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A cough is a reflex action to clear your airways of mucus and irritants such as dust or smoke.

Coughs may be dry or chesty (see below). They're also classified according to how long they last:

  • acute cough lasts for less than three weeks
  • subacute cough gets better over a three-to-eight-week period
  • chronic (persistent) cough lasts for longer than eight weeks

Coughs caused by the common cold or by flu usually clear up after several days. Most coughs clear up within two weeks.

For more information on treating cough, go to Treatment.

What are the causes?

Most people with a cough have a respiratory tract infection caused by a virus, such as the common cold, flu or bronchitis.

A persistent cough in adults may be caused by a condition such as rhinitis, or by a prescribed medicine such as an angiotensin-converting enzyme (ACE)-inhibitor, which is used to treat high blood pressure or cardiovascular disease, or by smoking.

In children, a persistent cough may indicate a more serious respiratory tract infection such as whooping cough.

For more information on conditions that cause cough, go to Causes of cough.

When to see your doctor

See your GP if you've had a cough for more than two weeks after a viral infection, or if your cough is progressively getting worse.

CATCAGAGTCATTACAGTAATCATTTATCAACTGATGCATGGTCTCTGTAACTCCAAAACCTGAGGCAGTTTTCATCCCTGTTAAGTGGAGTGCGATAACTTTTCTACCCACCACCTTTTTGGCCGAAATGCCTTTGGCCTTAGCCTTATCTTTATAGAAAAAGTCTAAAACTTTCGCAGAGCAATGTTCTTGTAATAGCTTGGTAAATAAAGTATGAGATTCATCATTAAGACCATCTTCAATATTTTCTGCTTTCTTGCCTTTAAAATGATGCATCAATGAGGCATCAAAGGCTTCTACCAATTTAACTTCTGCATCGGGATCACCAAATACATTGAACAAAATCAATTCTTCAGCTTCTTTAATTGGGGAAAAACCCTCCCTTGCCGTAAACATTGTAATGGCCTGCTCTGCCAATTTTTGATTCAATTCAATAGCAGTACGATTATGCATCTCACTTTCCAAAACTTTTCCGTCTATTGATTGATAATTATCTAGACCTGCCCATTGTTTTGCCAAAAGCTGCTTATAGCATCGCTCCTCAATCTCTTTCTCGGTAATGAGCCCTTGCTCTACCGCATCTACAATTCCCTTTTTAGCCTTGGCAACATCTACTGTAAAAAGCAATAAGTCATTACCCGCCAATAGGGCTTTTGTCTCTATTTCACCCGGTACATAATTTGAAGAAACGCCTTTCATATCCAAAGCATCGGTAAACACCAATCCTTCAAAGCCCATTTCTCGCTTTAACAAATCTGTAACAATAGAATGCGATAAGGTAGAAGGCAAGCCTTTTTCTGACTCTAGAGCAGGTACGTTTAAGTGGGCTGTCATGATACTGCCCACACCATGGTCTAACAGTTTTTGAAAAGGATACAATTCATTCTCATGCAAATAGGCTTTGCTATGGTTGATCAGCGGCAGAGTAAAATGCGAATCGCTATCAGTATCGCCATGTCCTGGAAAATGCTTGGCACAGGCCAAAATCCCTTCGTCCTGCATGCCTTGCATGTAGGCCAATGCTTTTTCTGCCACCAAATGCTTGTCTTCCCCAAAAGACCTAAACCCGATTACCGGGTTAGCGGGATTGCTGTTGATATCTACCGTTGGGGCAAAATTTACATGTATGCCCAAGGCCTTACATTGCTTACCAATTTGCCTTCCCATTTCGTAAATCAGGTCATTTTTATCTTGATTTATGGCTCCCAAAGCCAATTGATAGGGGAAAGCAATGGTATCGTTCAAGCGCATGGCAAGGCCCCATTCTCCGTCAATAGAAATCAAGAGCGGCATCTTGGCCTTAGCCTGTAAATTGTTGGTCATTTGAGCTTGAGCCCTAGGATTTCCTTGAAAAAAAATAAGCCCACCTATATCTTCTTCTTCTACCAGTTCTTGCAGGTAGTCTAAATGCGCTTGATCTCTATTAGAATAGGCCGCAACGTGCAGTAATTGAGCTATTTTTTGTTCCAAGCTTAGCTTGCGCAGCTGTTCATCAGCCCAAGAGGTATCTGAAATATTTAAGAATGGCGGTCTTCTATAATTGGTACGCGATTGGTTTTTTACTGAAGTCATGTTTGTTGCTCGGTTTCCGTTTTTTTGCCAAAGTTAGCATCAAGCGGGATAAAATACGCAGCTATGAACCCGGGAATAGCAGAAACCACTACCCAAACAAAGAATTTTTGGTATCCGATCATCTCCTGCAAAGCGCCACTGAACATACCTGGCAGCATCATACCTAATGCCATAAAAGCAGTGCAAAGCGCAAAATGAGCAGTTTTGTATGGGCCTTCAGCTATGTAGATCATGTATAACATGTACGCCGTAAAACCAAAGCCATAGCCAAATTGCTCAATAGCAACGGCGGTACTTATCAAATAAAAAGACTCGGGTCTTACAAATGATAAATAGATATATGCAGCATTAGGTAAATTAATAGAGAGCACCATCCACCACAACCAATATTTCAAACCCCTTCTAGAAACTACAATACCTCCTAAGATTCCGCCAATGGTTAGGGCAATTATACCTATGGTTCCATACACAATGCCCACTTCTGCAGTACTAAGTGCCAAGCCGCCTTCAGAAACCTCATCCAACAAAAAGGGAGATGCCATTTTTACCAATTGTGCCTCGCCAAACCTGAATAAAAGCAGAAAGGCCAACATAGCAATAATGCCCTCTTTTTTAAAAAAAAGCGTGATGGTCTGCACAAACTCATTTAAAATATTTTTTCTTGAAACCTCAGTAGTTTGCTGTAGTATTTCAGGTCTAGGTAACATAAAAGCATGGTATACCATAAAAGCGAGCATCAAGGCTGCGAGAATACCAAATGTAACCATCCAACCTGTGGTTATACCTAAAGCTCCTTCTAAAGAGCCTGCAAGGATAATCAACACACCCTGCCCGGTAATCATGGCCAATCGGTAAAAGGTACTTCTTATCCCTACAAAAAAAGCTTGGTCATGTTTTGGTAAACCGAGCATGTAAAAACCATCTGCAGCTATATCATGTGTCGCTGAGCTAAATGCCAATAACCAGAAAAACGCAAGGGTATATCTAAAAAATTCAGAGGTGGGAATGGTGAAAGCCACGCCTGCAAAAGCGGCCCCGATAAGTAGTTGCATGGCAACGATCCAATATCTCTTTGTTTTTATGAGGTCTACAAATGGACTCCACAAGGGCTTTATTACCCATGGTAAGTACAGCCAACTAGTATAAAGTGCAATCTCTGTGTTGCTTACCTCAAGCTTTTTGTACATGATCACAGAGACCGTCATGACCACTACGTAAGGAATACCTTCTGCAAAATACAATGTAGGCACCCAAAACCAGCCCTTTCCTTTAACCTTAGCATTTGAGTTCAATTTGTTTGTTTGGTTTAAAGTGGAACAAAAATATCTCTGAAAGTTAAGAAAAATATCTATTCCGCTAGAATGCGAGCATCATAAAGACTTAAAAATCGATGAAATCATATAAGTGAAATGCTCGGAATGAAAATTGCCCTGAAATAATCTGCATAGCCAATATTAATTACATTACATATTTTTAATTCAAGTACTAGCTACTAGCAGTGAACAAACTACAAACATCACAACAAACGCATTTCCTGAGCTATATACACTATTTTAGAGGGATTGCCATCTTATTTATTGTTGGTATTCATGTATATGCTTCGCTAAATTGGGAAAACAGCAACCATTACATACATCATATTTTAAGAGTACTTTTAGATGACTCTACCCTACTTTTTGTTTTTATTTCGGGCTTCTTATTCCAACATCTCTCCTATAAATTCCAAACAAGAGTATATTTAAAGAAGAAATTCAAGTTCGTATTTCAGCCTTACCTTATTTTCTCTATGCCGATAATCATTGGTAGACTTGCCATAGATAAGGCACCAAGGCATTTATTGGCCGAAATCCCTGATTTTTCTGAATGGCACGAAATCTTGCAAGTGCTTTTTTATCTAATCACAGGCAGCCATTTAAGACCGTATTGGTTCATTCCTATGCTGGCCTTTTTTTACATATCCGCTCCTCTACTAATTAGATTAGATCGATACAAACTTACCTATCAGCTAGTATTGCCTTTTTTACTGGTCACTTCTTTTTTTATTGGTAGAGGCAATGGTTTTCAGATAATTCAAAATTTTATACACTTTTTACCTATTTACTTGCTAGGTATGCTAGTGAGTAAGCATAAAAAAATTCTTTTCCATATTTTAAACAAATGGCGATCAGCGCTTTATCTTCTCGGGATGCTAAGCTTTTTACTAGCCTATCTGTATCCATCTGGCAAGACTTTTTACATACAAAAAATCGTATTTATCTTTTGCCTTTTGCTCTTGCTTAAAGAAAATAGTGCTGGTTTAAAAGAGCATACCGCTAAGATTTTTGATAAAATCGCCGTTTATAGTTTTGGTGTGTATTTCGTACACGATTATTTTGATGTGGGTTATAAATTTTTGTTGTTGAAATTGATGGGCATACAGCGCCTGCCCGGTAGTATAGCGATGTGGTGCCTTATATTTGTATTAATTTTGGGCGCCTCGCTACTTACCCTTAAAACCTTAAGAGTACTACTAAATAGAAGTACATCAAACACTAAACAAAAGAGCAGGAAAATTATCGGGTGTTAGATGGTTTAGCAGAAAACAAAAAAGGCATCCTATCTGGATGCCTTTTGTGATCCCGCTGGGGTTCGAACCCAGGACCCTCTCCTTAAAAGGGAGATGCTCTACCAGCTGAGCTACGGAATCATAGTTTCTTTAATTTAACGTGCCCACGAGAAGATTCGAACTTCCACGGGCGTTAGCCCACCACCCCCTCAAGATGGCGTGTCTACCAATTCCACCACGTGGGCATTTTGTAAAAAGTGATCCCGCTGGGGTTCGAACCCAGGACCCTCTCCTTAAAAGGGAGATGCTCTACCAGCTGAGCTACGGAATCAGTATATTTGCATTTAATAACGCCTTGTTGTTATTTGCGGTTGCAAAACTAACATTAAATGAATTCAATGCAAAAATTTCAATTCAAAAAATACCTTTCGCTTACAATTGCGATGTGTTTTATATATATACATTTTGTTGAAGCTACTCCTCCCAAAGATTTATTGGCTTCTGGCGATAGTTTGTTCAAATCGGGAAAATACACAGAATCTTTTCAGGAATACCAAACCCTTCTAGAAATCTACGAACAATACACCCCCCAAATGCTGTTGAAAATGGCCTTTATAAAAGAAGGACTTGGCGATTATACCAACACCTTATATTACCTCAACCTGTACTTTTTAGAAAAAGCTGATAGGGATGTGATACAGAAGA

Dry cough versus chesty cough

Dry cough

Dry coughs are usually felt in the throat as a tickle that sets off the coughing.

It happens when the throat and upper airways become inflamed (swollen). It is non-productive, which means that phlegm (thick mucus) isn't produced.

The common cold or flu causes a dry cough because your brain thinks the inflammation in your throat and upper airways is a foreign object and tries to remove it by coughing.

Chesty cough

A chesty cough usually produces phlegm. The cough is helpful, because it clears the phlegm from your lung passages.

If you or someone you know is suffering with a cough, you can use our online Cough Symptom Checker to find out what to do.

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How long a cough lasts for depends on the cause. If it has been caused by the common cold, it can clear up after two to three days. Most coughs clear up within two weeks.

A dry cough will feel like a constant tickle in your throat. When you cough, there won't be any phlegm (thick mucus).

If you have a chesty cough as a result of a respiratory infection, you may cough up phlegm.

If you have a cough due to a viral infection, such as flu or bronchitis, you won't usually need to see a doctor unless your symptoms are severe.

When to see your doctor

See your GP if your cough has lasted for more than two weeks or is getting progressively worse.

Occasionally, a secondary bacterial infection occurs, which can lead to a more serious condition developing, such as pneumonia.

Typical symptoms of pneumonia include rapid and shallow breathing, wheezing and coughing up phlegm that may be yellow, green, brownish or blood-stained.

'Red flag' signs in children

The following may indicate a serious condition:

  • a cough that occurs with feeding
  • a cough that is persistent with phlegm
  • a cough that is associated with night sweats or weight loss
  • a cough that isn't getting better or is getting worse